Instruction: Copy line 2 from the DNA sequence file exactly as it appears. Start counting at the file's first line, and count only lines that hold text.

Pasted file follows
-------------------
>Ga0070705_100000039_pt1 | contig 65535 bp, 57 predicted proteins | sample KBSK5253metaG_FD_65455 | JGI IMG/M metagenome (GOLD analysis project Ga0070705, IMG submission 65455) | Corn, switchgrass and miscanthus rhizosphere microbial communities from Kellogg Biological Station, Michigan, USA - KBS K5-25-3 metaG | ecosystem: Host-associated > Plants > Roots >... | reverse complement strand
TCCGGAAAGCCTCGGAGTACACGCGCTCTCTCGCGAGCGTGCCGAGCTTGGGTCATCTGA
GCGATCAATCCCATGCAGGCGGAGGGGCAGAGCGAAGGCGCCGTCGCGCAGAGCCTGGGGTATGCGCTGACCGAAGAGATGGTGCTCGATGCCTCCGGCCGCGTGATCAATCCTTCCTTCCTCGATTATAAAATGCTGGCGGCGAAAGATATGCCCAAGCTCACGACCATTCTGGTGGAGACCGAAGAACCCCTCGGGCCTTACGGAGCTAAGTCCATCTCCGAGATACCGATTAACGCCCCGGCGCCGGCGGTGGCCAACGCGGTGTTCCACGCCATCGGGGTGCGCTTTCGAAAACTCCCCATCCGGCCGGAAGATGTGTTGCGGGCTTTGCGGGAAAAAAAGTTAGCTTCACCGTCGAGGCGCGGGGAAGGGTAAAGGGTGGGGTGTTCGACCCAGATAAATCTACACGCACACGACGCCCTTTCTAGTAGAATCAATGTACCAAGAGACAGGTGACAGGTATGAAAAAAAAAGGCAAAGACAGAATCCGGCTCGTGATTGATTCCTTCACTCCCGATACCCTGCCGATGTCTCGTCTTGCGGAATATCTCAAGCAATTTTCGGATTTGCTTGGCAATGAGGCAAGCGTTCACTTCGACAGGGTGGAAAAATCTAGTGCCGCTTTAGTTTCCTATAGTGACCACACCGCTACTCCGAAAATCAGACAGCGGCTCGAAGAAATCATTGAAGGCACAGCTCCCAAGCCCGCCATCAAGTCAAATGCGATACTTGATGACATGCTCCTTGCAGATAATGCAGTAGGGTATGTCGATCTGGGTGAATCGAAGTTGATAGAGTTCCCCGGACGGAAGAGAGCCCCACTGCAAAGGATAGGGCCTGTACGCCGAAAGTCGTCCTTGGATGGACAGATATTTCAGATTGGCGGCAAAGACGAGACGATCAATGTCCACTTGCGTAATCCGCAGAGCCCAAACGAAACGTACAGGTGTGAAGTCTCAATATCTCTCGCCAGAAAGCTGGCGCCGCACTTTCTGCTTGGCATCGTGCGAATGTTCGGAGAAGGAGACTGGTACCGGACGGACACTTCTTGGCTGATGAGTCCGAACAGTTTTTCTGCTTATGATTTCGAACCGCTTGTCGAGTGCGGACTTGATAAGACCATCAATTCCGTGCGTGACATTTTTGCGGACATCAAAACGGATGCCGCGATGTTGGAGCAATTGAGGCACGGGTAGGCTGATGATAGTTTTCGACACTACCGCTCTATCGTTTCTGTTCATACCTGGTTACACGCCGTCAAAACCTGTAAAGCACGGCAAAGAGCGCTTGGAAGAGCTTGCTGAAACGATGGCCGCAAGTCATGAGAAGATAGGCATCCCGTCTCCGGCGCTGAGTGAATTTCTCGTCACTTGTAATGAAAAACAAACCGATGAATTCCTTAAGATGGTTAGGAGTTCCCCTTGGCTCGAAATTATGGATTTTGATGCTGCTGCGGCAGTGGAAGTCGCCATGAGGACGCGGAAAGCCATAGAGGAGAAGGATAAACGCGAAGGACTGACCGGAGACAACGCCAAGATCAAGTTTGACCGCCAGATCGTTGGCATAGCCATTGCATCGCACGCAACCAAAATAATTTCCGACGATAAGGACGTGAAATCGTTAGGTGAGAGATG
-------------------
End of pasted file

TCCGGAAAGCCTCGGAGTACACGCGCTCTCTCGCGAGCGTGCCGAGCTTGGGTCATCTGA